How to Translate CU Difference to Loan Modifications

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After years of growth in mortgage lending, credit unions now find themselves facing many of the same challenges that traditional banks have experienced, among them difficulty in reaching borrowers behind in repayments, or headed that way.

For assistance, they are turning to third-party field service providers experienced in reaching borrowers who may be overwhelmed, embarrassed and avoiding the door, phone and mailbox. This "on-the-ground" human contact has become more vital, providing needed flexibility in assisting member-members.

Today's loss mitigation business remains 'high-touch', supported by current technology that puts productive pairs of eyes and ears in the field for lenders and servicers. This approach is more important than ever, as new efforts are made to modify loans for those in need, spurred by government programs that intend to facilitate the process.

Historically, credit unions have been known for a keen awareness of the unique needs of their members, The ability to treat CU members respectfully during field visits goes a long way in re-engaging the member with his credit union to work out any loan-related issues. It is not only about default management but member retention as well.

Benefiting from fewer government controls than their depository brethren, credit unions can work with individual borrowers in more creative ways. For example, they may offer "shared appreciation' loan modifications, allowing a member to share any future increase in the home's appreciation with the credit union, in exchange for a reduction of the principal balance of the troubled borrower's outstanding loan.

Much Higher Loan Mod Success Rates

By using information gained through face-to-face interaction to modify loans that fit individual situations, credit unions are reporting much higher loan mod success rates. This might mean wearing jeans and boots, not a suit and tie. It might mean coming to talk when the kids are at school not when they need help with homework. It might mean being able to say that he or she knows someone who was laid off from the same factory as the struggling homeowner.

Face-to-face contact enables one to pick up even the most subtle potential issues. For example, does the individual want to stay in the home? Is there a desire to find a solution? Should a deed-in-lieu be pursued?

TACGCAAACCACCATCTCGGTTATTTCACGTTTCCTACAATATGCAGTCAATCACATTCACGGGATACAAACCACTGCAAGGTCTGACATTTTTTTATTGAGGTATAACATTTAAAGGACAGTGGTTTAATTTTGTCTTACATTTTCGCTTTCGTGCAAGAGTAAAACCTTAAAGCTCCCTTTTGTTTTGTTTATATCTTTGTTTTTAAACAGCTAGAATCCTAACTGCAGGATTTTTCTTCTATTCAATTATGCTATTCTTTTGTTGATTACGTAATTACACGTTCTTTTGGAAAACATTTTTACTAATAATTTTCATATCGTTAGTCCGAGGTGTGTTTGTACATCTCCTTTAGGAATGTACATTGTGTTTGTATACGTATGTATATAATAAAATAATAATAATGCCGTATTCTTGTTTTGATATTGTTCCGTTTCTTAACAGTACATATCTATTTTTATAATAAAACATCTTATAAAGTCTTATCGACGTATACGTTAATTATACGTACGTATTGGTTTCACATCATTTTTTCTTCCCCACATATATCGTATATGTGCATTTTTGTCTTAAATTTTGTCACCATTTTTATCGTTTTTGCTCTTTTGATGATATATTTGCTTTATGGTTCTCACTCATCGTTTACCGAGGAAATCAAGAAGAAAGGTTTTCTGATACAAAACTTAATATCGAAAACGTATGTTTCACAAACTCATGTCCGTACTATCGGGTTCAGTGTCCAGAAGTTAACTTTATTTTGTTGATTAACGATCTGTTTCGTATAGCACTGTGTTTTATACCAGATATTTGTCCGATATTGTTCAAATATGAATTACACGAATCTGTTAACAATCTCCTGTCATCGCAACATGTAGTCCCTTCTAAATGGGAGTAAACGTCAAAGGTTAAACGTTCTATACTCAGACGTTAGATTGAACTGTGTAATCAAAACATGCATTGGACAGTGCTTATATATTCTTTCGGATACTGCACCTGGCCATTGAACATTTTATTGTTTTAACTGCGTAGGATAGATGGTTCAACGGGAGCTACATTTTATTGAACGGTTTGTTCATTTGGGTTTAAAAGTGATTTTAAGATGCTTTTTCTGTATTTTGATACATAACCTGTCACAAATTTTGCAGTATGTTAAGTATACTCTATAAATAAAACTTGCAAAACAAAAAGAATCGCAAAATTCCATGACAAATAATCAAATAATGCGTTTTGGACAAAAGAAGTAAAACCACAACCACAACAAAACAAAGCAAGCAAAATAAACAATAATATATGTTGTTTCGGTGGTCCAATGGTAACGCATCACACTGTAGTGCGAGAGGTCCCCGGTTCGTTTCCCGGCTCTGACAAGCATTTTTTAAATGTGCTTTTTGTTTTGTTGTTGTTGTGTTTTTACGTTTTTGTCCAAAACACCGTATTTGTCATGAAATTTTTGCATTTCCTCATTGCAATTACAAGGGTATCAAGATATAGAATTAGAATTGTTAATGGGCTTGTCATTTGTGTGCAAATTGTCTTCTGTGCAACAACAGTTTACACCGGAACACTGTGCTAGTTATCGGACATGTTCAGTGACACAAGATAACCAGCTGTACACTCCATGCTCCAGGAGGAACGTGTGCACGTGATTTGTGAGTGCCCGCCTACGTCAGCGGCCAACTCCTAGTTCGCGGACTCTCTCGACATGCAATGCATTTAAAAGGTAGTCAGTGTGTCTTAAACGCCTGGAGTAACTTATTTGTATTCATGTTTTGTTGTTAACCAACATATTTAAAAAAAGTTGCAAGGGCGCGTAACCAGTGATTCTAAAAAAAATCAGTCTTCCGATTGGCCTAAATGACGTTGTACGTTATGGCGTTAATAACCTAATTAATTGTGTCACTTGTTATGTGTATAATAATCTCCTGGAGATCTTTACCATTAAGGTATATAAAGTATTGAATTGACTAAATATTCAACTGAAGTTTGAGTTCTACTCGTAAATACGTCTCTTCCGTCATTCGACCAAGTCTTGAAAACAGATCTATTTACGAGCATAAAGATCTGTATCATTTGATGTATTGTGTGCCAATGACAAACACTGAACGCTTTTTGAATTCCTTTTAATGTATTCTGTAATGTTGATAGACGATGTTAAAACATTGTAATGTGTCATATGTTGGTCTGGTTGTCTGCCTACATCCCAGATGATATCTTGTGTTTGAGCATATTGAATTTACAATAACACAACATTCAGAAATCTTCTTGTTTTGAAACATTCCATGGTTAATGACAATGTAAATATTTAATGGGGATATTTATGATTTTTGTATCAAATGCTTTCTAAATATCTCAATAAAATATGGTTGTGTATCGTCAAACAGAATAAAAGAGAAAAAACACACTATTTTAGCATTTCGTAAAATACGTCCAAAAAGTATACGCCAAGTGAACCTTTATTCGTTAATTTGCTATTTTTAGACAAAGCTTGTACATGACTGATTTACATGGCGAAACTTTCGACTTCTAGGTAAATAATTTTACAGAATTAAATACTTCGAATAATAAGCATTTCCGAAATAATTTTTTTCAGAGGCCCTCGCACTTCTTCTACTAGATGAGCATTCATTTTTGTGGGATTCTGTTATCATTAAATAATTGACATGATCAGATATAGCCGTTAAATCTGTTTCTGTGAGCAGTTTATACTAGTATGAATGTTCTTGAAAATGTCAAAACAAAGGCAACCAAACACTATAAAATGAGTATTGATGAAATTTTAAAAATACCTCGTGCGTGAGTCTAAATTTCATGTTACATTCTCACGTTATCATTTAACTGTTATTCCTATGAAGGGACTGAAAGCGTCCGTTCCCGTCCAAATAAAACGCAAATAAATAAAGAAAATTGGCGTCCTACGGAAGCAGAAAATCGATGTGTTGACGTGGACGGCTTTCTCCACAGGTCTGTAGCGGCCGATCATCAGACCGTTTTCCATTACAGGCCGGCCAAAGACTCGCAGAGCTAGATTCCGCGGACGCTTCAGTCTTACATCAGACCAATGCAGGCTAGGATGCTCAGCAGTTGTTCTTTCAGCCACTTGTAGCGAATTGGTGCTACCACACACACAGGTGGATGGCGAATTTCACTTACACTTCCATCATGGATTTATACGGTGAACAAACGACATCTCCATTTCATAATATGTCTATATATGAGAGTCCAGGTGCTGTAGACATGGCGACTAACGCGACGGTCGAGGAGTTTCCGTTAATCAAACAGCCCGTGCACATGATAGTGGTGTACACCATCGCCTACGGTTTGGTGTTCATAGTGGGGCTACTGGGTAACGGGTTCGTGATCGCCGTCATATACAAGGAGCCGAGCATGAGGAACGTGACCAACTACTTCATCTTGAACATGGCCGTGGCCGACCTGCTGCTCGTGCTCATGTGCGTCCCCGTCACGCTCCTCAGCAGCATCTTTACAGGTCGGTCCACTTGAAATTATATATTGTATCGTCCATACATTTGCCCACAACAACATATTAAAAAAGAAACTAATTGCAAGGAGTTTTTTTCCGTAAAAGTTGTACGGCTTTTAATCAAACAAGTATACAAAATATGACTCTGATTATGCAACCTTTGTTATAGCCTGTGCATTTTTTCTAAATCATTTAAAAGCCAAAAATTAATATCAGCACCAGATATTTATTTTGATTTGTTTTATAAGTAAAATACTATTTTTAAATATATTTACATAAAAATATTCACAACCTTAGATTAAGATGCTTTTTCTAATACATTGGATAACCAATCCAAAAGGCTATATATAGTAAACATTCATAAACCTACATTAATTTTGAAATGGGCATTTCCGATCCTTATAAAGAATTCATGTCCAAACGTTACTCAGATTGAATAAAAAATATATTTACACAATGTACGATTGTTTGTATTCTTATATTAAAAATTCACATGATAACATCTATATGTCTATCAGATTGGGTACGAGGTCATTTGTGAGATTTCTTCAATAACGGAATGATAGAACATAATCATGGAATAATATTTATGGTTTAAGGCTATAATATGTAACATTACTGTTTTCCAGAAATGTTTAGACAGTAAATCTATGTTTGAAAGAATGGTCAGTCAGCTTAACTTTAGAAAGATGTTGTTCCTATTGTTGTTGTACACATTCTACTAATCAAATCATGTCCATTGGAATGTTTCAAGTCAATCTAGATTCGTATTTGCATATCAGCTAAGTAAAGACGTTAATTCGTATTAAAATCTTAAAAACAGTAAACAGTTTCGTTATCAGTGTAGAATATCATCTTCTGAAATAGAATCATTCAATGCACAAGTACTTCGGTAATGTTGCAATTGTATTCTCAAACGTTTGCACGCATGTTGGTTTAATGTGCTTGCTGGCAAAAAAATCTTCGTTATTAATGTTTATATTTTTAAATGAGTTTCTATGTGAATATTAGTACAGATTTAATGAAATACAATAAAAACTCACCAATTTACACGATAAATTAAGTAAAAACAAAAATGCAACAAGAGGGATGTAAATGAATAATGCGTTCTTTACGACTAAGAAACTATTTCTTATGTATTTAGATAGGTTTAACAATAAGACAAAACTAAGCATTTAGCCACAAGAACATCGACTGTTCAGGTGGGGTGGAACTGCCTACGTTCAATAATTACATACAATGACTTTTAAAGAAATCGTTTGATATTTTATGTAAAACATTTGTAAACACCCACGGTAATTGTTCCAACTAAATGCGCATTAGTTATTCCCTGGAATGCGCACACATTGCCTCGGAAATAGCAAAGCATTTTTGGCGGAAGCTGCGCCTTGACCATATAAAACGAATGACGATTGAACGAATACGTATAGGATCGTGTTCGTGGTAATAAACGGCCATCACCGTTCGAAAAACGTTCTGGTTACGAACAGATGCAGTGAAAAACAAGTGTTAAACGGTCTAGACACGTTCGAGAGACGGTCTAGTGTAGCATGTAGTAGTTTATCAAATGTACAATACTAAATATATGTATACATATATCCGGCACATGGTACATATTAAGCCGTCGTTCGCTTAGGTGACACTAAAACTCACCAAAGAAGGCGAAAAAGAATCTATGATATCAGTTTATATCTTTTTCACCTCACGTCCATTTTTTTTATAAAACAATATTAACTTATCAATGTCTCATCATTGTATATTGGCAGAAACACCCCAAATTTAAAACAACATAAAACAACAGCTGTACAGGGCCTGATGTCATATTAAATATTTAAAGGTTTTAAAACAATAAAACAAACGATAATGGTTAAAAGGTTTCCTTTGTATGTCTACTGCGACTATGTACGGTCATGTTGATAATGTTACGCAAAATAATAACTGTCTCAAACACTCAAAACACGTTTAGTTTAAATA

The other challenge is the complication caused by regional differences. On the West Coast, borrowers have lost half the value of their homes and at the same time the desire to make payments, producing "strategic defaults." In Florida and Nevada underwater positions have been reached in half the homes with mortgages and, also in Florida, investment properties represent the bulk of the foreclosures and, with no one to rent to, owners simply stop paying. In Ohio, many subprime loans were made and borrowers first lost tremendous amounts of equity and are now unemployed.

Face Time Pays Off

There is a direct correlation between face-to-face-borrower contact and an institution's ability to reduce its need for more costly actions such as repossession and foreclosure.

But making contact is just the first step. In addition to the mortgage, car and other consumer loans, the value of an experienced borrower contact firm can be immediately felt in other areas in which credit unions specialize, such as pre- and post-funding of small business loans. This value is quickly realized when field calls can be combined with loss mitigation and face-to-face inspection.

The information gained through improved borrower contact arms small, local credit unions with the tools to stay a step ahead of members. The more information credit unions can access about the community they serve, the greater their ability to offer the rates, returns and other benefits (such as tools to handle money wisely and town hall meetings at which foreclosure, fraud and potential scams are discussed) the greater their benefit to the community.

When analyzed and implemented effectively, data obtained through borrower contact is invaluable far beyond the ability to collect. This information ultimately enhances a CU's connection to its community by allowing it to become a trusted information source and trusted advisor, instead of just a place to secure a loan.

One of the ways borrower contact companies can help credit unions accomplish this is by enabling them to look in to the future. Borrower contact firms are hearing directly from the borrowers why this is happening and passing it on to their clients. This information is giving credit unions the ability to work with members not only to modify loans after they are past due, but before a problem occurs.

Jay Loeb is vp-strategic development and loss mitigation at National Creditors Connection, Inc. (NCCI), Lake Forest, Calif. He may be reached at: or 949-461-7549.

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